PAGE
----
This football season has been characterized by the contrasting styles of football, epitomized so long by Alabama and Oregon.
One key to the upcoming Central Arkansas-Georgia Southern game will be which style will prevail — the Bears’ spread passing attack vs. the Eagles’ triple option.
The truth is both teams need to be at least a little effective at both.
The statement by Georgia Southern coach Jeff Monken that "everybody we play is contrasting styles" reminded me of a conversation I had with a friend about the Big 12 style of football.
The common perception is that the Big 12 — with most games having basketball-type scores — plays no defense.
And note that the top teams in college football, Notre Dame and Alabama, are probably the two best defensive teams.
Texas A&M freshman quarterback Johnny Manziel is now the favorite for the Heisman Trophy because he has zipped through most SEC defenses, including Alabama’s, with the effectiveness Big 12 quarterbacks are doing to rival defenses in that league. Manziel’s scrambling, free-for-all style is not entirely the Big 12 prototype. But the point is that the Big 12 is a quarterback-receiver oriented conference. With few exceptions, the SEC does not have exceptional quarterbacks (particularly at the top). They are more like game-managers and they are making that work.
SEC defenses don’t have to face, game after game, quarterbacks with the offense-generating ability of Texas Tech’s Seth Doege, Baylor’s Nick Florence, Kansas State’s Collin Klein, Oklahoma’s Landry Jones, West Virginia’s Geno Smith, etc. along with their possession of athletic receivers.
But the real key is pace. The traditional SEC powers such as Alabama and LSU, may average 60-something plays a game. It’s not unusual for teams from the Big 12 and other more wide-open conferences to run 90 or 100 plays with scoring drives often at 1:30 or less. Those teams like to snap the ball at about every 17 seconds or faster.
It’s almost like intramural flag football on steroids.
Alabama’s Nick Saban, one of the gurus of college coaching, wants his defense off the field for four- or five-minute segments for optimum efficiency, so the hurry-up style makes the control-freak, defensive genius fidgety. That raises the question of whether it’s best for SEC schools with coaching vacancies to go head-to-head with Saban in style or go for a coach with a style and pace that aggravates him more.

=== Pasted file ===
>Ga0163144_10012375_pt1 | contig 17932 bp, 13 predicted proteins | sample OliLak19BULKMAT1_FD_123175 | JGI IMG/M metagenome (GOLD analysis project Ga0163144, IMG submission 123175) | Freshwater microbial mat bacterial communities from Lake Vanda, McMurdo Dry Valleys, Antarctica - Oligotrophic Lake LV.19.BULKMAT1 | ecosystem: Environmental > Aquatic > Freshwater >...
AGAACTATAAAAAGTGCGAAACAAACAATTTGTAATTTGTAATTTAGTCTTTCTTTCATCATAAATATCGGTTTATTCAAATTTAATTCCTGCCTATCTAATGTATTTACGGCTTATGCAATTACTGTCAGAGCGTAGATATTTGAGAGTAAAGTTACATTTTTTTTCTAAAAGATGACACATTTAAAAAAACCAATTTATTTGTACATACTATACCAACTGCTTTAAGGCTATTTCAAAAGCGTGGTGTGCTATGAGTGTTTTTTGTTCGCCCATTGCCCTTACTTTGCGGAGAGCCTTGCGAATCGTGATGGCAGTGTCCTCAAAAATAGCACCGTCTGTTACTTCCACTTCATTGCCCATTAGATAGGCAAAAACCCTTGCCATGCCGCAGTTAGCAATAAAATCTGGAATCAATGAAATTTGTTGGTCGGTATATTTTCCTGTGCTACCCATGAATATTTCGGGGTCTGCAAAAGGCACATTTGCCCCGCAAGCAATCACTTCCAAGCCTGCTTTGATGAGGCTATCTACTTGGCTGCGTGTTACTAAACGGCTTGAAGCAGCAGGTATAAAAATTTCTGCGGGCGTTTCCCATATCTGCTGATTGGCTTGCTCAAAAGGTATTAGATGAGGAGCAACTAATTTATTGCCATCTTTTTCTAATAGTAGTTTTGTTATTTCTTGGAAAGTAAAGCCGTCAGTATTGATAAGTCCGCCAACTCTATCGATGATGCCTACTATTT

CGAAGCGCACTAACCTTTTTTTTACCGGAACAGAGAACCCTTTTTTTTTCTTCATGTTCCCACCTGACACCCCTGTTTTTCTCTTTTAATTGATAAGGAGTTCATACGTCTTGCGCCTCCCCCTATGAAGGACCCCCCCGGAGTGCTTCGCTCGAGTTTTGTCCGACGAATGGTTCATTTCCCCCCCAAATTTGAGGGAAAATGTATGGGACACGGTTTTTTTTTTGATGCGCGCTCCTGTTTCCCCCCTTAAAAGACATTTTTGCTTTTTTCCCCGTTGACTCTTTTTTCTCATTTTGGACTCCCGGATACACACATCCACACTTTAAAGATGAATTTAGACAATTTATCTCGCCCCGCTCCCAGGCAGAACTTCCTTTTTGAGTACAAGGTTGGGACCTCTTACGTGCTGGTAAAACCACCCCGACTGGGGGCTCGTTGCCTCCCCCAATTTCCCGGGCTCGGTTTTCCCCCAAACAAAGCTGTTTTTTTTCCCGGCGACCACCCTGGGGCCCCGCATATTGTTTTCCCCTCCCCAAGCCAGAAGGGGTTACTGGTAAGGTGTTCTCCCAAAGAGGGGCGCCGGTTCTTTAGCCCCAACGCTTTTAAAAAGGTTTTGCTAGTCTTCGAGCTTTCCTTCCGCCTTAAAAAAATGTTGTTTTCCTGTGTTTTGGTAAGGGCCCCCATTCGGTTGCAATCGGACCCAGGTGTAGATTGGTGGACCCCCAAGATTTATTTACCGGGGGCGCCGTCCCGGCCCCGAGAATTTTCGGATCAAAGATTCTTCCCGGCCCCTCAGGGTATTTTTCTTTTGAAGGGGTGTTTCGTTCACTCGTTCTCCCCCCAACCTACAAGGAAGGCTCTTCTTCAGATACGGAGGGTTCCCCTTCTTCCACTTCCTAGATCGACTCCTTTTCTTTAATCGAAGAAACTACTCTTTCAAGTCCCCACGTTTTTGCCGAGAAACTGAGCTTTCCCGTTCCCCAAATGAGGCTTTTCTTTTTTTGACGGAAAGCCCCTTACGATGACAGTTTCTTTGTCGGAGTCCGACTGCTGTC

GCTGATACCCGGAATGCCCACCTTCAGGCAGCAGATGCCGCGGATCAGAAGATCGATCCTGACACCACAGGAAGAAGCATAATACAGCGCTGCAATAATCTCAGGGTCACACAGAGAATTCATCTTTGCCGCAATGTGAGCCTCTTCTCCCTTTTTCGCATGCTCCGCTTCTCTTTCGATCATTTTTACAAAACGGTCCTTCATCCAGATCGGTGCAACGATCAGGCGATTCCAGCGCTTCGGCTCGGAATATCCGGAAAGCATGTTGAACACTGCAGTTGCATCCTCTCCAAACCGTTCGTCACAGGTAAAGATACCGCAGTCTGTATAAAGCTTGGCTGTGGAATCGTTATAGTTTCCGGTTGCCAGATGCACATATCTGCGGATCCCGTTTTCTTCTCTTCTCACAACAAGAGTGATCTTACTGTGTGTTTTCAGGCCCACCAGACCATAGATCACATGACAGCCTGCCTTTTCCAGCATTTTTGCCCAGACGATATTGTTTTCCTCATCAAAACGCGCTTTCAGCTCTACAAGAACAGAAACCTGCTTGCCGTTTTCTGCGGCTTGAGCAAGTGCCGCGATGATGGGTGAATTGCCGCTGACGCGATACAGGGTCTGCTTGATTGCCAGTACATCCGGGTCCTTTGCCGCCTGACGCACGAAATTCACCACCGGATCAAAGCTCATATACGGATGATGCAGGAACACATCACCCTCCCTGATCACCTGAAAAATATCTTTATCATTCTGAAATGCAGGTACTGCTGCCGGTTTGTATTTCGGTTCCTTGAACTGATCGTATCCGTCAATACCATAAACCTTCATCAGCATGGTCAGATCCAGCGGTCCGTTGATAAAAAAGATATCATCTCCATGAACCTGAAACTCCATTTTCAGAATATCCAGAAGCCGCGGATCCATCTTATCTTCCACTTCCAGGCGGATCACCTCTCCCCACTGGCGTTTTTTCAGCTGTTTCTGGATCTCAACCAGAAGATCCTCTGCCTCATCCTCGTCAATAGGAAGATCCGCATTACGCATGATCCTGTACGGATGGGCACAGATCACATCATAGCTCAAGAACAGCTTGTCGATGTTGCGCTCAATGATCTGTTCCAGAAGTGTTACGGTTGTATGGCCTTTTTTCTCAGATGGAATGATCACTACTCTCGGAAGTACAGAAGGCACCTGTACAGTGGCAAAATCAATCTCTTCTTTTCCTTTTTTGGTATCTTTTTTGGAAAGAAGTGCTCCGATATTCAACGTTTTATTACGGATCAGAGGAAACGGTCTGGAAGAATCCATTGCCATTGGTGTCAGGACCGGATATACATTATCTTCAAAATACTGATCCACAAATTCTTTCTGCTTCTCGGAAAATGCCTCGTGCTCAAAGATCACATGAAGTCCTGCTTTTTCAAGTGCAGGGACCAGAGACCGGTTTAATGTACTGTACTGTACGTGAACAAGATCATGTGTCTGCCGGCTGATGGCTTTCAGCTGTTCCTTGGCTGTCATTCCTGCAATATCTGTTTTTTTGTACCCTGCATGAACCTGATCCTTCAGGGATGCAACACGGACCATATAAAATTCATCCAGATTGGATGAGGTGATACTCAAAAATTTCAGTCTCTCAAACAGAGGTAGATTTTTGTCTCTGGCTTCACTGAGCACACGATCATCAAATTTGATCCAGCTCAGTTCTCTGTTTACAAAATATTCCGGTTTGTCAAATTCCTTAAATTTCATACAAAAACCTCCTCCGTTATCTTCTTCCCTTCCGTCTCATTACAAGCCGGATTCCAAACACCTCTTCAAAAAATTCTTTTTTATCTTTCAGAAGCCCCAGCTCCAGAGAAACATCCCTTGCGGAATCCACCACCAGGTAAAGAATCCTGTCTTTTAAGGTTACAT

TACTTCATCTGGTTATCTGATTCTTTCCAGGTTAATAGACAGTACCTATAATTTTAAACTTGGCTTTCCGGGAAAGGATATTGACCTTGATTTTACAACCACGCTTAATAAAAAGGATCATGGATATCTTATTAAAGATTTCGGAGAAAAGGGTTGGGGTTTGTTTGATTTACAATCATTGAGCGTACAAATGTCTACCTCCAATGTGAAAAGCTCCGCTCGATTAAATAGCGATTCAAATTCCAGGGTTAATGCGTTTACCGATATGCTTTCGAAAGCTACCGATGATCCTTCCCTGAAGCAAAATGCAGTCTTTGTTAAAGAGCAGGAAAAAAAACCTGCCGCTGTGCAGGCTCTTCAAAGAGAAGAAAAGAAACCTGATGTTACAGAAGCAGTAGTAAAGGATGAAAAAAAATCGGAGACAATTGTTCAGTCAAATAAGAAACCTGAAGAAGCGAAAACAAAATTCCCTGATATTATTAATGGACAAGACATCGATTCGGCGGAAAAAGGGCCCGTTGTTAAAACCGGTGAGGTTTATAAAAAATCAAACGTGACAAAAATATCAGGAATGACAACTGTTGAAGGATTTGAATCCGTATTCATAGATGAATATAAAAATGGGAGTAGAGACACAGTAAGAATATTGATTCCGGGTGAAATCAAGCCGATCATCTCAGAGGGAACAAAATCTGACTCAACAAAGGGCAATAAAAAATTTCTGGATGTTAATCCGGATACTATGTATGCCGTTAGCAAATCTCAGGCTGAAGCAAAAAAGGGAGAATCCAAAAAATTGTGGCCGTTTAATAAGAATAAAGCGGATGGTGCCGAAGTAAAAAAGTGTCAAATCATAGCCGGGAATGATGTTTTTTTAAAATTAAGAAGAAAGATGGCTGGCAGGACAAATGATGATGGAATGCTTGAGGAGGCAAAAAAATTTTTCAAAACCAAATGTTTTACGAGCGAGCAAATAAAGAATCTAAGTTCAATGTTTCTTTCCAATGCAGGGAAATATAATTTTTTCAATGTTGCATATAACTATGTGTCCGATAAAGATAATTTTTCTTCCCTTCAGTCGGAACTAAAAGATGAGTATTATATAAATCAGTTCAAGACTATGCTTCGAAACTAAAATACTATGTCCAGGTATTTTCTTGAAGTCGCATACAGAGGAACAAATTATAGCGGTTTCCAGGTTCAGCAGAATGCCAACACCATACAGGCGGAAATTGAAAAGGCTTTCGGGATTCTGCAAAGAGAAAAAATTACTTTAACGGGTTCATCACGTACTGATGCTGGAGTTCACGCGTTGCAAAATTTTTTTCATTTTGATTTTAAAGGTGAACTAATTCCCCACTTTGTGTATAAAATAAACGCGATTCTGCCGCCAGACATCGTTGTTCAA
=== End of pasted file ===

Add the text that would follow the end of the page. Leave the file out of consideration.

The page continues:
The downside of the fast-paced, Arena football offense is defenses don’t get as much rest time. They get tend to get tired, get caught out of position, don’t play as fundamentally sound and are more vulnerable. And, they tend to use the offense as a crutch.
A "first-team-to-50" or "whoever gets the ball last" mentality ensues. A game comes down to one or two stops rather than one decided on dominating defense.
With that said, three of the top five assistants who are semifinalists for the Broyles Award are defensive coordinators.
Good defense is still winning championships and likely always will. But there is a changing perspective of what good defense is. We’re even seeing this in the SEC that teams such as Texas A&M and Ole Miss may be gradually changing the mindset and intiatiating a new culture.
That means a change of perspective that good defense could be yielding four touchdowns, fewer than 400 yards, making two or three stops. Turnover margin, especially those that produce a short field, becomes magnified — although one could make the argument that turnover margin is a key stat in any philosophy.
We’re definitely seeing a clash. It’s not unlike the confrontation between up-tempo, fast-breaking teams in basketball (with the emphasis on possessions) vs. the half-court, defense-oriented teams (with the emphasis on quality possessions).
New school vs. old school. Most every team tries to find the best mix of both.
The traditional defense-field position style is holding its own at the top, but the faster pace is making major strides.
(Sports columnist David McCollum can be reached at 505-1235 or firstname.lastname@example.org)